The teenage and adolescent years are a unique time in life when we go through physical changes, navigate high-stakes social situations, crave independence from parents, and make decisions about drugs, sex, driving, and college/career pressures.
Adolescence is a time when you are no longer a child but are not quite an independent adult. It can be frustrating and complicated to navigate this shifting boundary and find appropriate ways to gain responsibility and trust.
Are power struggles and constant arguments happening in your house about homework, curfew, or school anxiety? Has divorce lead to acting out behavior that is out of control?
As a high school social worker and coach I work with teenagers on a daily basis and truly enjoy the experience of working with young adults as they grow and mature. There is nothing that I have not seen or heard from a teenager and can handle whatever topics are brought up in Therapy. As a neutral third party I am able to avoid the power struggles and arguments that can damage the relationship between teenager and parent when trying to work through difficult situations.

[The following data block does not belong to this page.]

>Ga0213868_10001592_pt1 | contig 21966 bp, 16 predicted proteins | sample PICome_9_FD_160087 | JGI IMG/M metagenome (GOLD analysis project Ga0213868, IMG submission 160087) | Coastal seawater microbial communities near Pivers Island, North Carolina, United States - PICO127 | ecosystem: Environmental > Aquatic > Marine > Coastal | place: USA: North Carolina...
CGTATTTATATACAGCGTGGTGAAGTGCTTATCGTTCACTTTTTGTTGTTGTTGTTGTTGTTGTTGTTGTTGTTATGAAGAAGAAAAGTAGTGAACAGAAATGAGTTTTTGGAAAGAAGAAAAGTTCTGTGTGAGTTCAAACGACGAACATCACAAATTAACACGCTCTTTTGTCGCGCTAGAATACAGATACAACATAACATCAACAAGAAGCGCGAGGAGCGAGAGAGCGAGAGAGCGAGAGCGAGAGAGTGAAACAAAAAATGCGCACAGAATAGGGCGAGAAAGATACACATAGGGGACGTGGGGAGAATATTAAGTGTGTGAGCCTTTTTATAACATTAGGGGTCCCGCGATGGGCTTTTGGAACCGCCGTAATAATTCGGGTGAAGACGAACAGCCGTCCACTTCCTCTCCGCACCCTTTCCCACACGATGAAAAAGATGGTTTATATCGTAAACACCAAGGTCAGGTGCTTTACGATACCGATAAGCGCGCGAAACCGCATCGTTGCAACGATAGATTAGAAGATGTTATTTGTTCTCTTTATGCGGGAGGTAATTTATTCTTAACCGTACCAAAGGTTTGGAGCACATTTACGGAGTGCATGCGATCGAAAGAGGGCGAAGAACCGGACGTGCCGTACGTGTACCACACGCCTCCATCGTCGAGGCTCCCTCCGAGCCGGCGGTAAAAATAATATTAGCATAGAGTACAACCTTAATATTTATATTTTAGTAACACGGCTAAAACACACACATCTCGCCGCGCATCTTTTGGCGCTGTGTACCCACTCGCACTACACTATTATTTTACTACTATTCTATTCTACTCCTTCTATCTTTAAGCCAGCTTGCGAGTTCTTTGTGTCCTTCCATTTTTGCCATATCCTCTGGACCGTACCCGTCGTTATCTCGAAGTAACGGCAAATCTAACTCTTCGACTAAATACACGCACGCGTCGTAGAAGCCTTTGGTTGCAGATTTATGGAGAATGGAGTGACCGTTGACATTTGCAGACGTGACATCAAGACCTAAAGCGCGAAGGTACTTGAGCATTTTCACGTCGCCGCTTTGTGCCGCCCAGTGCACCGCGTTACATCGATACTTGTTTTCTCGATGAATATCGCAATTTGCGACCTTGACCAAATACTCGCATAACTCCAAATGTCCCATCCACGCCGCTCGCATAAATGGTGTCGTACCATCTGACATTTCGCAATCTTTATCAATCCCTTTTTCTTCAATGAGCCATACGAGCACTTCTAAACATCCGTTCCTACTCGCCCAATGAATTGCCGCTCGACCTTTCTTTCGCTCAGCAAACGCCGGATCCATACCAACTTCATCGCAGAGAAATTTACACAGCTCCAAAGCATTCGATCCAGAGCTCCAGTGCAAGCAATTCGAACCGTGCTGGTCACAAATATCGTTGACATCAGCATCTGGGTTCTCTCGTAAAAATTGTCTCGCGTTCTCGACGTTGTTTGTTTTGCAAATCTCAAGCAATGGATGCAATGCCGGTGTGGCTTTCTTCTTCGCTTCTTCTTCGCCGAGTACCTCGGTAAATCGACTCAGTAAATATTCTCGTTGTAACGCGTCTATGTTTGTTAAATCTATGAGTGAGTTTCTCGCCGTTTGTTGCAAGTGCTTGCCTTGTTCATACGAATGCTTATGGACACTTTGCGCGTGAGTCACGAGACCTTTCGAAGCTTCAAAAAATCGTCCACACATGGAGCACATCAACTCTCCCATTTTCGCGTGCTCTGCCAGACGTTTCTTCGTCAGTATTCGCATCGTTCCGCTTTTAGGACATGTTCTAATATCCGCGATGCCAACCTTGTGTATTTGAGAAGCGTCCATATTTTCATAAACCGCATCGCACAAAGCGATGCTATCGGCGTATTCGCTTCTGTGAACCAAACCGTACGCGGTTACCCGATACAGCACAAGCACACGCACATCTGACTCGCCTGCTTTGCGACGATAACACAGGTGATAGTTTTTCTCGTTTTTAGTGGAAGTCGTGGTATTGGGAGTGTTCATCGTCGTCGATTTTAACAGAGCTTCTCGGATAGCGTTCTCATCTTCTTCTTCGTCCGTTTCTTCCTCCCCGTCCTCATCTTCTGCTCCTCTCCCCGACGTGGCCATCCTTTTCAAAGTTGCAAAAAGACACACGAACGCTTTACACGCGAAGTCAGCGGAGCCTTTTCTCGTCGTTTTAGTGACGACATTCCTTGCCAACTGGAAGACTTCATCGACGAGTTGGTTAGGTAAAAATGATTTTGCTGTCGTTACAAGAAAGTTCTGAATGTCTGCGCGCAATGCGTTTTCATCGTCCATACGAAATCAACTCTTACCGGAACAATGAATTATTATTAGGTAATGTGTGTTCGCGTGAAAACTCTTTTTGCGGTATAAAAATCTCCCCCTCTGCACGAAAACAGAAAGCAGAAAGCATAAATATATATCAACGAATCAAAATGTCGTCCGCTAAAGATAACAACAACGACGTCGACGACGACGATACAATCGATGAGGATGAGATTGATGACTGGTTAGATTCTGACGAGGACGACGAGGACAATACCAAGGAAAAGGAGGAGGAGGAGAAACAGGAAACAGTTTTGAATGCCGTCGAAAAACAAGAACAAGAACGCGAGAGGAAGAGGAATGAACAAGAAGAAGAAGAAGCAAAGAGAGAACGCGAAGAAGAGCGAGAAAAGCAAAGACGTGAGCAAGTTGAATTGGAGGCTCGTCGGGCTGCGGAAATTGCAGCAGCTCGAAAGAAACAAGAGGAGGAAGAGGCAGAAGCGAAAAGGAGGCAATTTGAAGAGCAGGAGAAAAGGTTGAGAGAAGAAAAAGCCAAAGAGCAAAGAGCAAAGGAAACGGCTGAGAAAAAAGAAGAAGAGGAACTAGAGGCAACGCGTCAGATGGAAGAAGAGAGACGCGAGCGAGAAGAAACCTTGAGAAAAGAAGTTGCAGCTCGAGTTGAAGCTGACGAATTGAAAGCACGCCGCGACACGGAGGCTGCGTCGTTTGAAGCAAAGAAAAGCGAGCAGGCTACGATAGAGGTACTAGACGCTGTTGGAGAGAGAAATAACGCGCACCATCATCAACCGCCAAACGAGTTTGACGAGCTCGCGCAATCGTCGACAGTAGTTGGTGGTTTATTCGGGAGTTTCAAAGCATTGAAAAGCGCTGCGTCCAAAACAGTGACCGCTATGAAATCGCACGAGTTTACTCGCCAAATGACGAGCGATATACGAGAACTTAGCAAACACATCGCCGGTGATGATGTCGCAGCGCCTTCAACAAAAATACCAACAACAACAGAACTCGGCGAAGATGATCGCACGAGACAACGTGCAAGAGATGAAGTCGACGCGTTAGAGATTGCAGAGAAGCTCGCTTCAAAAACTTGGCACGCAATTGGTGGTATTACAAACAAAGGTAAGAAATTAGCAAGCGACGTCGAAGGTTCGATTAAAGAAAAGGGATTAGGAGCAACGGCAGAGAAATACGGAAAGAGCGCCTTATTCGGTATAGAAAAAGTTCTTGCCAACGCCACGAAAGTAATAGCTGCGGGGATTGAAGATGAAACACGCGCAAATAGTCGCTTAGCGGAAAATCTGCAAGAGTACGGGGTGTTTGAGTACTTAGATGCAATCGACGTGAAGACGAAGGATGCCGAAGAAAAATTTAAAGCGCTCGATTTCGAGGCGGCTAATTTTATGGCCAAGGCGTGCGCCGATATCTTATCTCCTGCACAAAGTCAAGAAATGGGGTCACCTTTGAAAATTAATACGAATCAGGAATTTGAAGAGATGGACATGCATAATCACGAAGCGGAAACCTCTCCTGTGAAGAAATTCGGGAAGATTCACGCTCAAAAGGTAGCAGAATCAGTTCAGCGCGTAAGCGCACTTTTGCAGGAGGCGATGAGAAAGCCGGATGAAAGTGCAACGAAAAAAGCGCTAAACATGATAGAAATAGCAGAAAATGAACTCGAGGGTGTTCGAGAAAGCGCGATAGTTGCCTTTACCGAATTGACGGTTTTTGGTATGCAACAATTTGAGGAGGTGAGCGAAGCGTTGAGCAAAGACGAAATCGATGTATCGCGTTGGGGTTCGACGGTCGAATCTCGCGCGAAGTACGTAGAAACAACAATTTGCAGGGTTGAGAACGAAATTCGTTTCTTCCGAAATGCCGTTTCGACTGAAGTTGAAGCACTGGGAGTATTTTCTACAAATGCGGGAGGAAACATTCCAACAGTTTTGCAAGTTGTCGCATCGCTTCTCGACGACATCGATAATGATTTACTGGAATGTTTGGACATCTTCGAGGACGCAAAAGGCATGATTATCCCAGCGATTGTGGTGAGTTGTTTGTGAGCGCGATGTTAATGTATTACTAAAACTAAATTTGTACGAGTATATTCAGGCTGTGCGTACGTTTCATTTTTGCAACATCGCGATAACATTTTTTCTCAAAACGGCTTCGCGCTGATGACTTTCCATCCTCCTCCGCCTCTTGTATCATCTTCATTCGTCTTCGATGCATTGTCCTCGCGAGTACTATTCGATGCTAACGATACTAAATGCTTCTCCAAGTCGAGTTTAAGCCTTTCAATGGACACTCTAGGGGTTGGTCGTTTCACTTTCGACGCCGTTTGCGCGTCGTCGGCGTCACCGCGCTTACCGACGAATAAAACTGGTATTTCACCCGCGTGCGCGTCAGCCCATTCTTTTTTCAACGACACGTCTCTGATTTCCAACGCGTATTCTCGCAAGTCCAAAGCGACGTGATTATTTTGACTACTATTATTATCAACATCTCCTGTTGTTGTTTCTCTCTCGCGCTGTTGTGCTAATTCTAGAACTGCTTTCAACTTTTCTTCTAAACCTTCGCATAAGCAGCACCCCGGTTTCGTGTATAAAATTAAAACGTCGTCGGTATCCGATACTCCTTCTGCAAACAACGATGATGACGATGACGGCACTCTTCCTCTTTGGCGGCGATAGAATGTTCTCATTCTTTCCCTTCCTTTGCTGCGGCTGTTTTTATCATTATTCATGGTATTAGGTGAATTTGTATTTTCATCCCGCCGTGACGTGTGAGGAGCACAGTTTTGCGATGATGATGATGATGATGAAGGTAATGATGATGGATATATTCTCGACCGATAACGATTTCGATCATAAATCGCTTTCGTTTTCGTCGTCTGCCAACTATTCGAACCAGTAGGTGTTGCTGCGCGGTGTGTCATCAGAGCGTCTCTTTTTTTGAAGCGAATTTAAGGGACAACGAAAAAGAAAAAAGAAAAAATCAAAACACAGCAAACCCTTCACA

In addition to working at multiple high schools, I have also been a Therapist at several residential treatment facilities helping teens and families work through significant emotional and behavioral challenges. Given all of the changes during these years it is critical for young adults to have a trusting relationship with a Therapist that is confident and utilizes healthy and safe boundaries. The therapeutic relationship should be a model for other relationships in adulthood and that means that it is an open and safe environment where teens can ask questions and receive answers without fear of judgment and in a safe space.
It is important for teens and their parents to know that I take my work seriously and know how to have fun during sessions. Laughter is often the best medicine and there are many lessons that can be learned from the lens of humor and sarcasm because we are all human beings trying to figure things out for ourselves and will make mistakes along the way. The important thing is to find avenues to talk about these mistakes in a supportive way so that we learn from them (not just tune out when it feels like a ‘lecture) and develop strategies to do better the next time or how to communicate with the adults in your life so that they can help too.
Schedule a FREE 20min Phone Consultation Today!